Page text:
Prince Albert Police Chief Jon Bergen — Herald File Photo Bailey Sutherland, Local Journalism Initiative Reporter

Original Published on Nov 14, 2022 at 10:47

Province appoints expert to review and report on Prince Albert Police Service’s challenges, needs, and operations

By Bailey Sutherland, Local Journalism Initiative Reporter

The Prince Albert Board of Police Commissioners announced on Wednesday that an external policing expert has been appointed by the Ministry of Corrections, Policing and Public Safety to provide a review and report of the challenges, needs, relationship and operations of policing in the City.

“The firm’s principal, Rod Knecht, is understood to have an extensive resume in police administration in multiple provinces with the RCMP and as a chief of police in the municipal policing sector” said Board Chair Darcy Sander. “In order to ensure that that he will have necessary authority to fully explore policing issues in Prince Albert, the Ministry has appointed him with full powers of inquiry under The Police Act.”

The Board of Police Commissioners released a statement saying Police Chief Jon Bergen fully supported the review and planned to cooperate with any requests. Bergen said the review is going to start as early as next week.

“To promote continuing public confidence in our professional police service, we have in recent months initiated from our Board and our police administration very constructive conversations with community, indigenous and business stakeholders”, said Mayor Greg Dionne, a Police Board Commissioner. “We have worked hard to develop a very highly complimented business model for policing for our City, and have more recently initiated some processes to promote internal dialogue within the Service. We hope these initiatives will provide a good head start to the work that Mr. Knecht will undertake.”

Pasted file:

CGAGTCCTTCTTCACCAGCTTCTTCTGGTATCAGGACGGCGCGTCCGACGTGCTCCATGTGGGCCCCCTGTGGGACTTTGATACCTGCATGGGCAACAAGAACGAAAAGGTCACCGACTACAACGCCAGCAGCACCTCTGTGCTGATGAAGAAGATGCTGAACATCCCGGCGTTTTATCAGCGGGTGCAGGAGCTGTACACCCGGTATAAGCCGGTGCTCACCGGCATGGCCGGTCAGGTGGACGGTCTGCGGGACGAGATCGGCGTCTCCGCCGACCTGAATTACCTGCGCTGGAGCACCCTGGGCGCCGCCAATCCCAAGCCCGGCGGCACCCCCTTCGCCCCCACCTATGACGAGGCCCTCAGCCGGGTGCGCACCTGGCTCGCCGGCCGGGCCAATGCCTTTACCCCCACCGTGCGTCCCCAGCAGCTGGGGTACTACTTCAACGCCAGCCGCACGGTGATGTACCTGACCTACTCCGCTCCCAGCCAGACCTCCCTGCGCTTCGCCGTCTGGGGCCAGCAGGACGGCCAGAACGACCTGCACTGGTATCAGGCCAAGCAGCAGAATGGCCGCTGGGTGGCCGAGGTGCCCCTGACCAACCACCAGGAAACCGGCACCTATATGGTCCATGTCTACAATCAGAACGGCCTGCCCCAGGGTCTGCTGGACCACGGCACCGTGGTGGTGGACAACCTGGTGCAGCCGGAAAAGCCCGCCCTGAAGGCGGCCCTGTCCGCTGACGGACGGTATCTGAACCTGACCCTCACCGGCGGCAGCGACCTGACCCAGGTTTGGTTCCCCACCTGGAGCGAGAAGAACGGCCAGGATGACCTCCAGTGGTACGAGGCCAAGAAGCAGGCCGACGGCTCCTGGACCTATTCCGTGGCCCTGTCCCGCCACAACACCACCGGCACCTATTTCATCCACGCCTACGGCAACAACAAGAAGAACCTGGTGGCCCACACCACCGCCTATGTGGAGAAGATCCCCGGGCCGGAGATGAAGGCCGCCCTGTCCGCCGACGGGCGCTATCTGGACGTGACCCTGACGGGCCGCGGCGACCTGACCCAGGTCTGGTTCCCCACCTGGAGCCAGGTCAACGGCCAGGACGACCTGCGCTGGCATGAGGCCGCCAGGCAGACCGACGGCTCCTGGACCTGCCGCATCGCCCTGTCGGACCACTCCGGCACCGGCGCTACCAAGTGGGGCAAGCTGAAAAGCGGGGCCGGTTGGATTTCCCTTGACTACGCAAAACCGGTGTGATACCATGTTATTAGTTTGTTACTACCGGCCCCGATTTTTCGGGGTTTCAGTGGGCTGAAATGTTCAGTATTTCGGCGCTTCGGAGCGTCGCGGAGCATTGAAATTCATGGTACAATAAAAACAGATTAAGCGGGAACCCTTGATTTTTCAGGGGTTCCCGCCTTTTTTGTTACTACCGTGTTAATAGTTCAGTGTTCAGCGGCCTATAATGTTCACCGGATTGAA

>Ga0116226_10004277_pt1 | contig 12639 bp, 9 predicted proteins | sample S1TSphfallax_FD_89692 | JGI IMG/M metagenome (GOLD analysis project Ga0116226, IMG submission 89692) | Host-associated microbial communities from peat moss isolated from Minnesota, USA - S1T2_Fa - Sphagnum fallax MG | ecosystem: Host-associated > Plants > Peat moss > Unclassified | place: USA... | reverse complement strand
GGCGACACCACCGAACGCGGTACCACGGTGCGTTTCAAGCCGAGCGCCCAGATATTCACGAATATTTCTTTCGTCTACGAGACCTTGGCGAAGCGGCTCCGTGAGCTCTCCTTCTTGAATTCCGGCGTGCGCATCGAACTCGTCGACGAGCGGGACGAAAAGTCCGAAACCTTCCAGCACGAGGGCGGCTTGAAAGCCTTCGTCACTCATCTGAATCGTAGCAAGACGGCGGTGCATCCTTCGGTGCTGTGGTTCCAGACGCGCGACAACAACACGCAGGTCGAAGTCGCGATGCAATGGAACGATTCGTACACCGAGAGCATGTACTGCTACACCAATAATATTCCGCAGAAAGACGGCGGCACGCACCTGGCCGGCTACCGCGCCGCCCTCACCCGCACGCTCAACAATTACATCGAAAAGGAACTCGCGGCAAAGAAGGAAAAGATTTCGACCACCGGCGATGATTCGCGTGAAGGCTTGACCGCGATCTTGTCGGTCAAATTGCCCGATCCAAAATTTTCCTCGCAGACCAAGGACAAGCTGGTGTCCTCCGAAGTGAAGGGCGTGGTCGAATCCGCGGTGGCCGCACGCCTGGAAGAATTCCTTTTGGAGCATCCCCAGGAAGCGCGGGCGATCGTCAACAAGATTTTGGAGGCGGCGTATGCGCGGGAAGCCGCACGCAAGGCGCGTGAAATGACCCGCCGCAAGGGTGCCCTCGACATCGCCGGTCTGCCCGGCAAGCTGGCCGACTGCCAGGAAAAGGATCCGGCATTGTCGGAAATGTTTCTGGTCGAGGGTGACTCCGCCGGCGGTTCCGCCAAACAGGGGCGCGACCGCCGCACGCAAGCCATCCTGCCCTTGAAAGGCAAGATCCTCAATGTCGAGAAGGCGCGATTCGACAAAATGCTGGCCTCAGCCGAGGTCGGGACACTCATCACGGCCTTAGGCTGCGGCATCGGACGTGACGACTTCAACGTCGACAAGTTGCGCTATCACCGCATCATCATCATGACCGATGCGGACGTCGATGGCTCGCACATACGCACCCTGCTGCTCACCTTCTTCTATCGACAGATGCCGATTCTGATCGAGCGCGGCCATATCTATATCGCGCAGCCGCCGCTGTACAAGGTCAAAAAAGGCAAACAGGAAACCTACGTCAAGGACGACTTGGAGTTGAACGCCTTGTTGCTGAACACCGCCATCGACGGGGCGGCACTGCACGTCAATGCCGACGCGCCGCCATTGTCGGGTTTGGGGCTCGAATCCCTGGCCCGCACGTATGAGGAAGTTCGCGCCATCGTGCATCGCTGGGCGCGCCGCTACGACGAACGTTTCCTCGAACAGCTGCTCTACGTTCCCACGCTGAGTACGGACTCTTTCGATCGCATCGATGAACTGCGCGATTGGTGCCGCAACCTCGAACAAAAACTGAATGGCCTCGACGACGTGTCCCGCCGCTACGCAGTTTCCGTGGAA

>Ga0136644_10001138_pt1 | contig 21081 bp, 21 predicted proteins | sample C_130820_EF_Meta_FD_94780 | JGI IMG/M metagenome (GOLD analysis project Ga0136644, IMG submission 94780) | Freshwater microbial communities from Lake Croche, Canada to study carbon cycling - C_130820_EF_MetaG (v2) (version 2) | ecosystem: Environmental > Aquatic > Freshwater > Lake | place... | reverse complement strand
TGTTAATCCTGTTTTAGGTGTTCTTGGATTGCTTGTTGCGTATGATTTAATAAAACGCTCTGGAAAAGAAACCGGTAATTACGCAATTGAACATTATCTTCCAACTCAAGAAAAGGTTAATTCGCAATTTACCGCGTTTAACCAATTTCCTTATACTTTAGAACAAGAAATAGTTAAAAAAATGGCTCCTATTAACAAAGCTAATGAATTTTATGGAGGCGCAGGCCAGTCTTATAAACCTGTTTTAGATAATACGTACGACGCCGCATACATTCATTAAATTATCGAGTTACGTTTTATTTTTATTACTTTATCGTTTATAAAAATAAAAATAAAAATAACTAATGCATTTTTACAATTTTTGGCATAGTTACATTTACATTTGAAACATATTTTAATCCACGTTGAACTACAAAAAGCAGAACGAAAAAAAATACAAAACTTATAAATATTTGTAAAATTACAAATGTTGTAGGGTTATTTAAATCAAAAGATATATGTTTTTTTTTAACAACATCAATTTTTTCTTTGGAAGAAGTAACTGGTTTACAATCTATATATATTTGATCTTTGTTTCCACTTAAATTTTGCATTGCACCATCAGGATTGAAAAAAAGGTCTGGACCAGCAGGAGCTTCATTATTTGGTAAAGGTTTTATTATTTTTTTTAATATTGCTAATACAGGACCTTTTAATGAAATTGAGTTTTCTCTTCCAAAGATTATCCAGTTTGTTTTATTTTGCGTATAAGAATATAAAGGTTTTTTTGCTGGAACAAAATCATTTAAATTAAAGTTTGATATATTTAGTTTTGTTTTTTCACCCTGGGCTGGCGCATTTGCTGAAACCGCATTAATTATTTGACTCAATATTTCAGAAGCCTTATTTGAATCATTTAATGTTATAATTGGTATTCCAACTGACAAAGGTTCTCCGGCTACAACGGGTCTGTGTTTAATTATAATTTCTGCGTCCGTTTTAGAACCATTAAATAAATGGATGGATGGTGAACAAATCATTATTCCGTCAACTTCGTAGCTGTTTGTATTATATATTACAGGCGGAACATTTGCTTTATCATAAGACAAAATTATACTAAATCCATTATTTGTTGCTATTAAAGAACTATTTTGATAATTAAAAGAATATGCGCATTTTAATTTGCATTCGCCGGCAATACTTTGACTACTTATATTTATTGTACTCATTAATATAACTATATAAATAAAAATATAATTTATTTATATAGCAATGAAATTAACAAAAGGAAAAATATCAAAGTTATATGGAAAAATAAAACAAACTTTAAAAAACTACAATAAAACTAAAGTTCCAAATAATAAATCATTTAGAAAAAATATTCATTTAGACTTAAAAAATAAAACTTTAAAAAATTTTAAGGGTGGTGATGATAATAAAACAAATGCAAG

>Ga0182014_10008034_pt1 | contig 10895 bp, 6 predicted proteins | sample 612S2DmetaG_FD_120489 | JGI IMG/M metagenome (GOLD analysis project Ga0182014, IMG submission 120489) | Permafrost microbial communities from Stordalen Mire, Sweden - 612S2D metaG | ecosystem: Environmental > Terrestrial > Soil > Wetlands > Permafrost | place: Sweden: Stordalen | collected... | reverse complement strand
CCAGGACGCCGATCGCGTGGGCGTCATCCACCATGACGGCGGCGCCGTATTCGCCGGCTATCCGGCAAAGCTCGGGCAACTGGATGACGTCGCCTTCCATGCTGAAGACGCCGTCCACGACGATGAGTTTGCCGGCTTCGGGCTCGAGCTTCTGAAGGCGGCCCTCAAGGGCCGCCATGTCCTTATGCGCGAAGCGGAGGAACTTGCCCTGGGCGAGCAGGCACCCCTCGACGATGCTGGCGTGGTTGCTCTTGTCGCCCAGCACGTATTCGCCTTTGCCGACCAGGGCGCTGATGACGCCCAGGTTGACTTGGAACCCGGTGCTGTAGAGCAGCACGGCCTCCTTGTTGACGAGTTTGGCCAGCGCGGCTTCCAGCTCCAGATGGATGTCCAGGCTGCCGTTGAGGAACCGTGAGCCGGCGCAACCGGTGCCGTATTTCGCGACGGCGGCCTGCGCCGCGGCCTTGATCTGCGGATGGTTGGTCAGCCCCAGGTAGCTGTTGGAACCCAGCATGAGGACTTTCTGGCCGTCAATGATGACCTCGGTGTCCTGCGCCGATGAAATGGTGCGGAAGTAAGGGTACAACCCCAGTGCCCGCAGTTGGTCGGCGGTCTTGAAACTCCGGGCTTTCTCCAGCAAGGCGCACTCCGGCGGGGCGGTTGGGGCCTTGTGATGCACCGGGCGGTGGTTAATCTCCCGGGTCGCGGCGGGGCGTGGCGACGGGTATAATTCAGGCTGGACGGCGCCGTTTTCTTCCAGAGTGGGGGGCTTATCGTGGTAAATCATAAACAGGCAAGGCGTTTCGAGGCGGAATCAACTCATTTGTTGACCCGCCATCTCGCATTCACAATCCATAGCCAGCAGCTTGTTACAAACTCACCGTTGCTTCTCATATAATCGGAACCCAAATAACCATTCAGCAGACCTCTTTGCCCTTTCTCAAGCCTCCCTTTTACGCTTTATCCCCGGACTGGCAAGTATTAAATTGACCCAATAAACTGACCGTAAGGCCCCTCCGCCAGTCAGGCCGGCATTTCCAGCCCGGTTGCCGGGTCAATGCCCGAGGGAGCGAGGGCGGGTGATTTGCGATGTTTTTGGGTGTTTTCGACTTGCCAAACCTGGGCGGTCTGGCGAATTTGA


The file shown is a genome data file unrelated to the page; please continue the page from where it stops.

In 2021, the Prince Albert Board of Police Commissioners provided a detailed analysis of its own in the form of a business case and model setting out the requirements for successful policing and crime response for the City. That model was submitted to the Saskatchewan Ministry, and its proposed strategies were more recently voiced again to the provincial government by local businesses and residents organized by City Coun. Blake Edwards, who is also a member of the local Board.

“As early as last year, [we] submitted a business profile that identified the pressures that the organization and the members that serve with the Prince Albert police service, what they’re under and what they face day in and day out. With more supports in place and more police officers available to the City, we’d be able to do more,” explained Bergen. 

“We do know that our police members are answering a higher than normal amount of calls for service and many of those are challenging calls. When we look at our policing model, we have more police officers than a community typically would of this size,” he said.

Over the last few months, the Prince Albert Police Service has opened itself to independent proceedings and review by provincial agencies, including the Saskatchewan Police Commission, the Coroner’s Service and the Public Complaints Commission. 

Bergen said he looks forward to working with the individuals tasked with the inquiry and learning from the recommendations that could enhance the services provided by Prince Albert Police to the local community.

This item reprinted with permission from   The Daily Herald   Prince Albert, Saskatchewan

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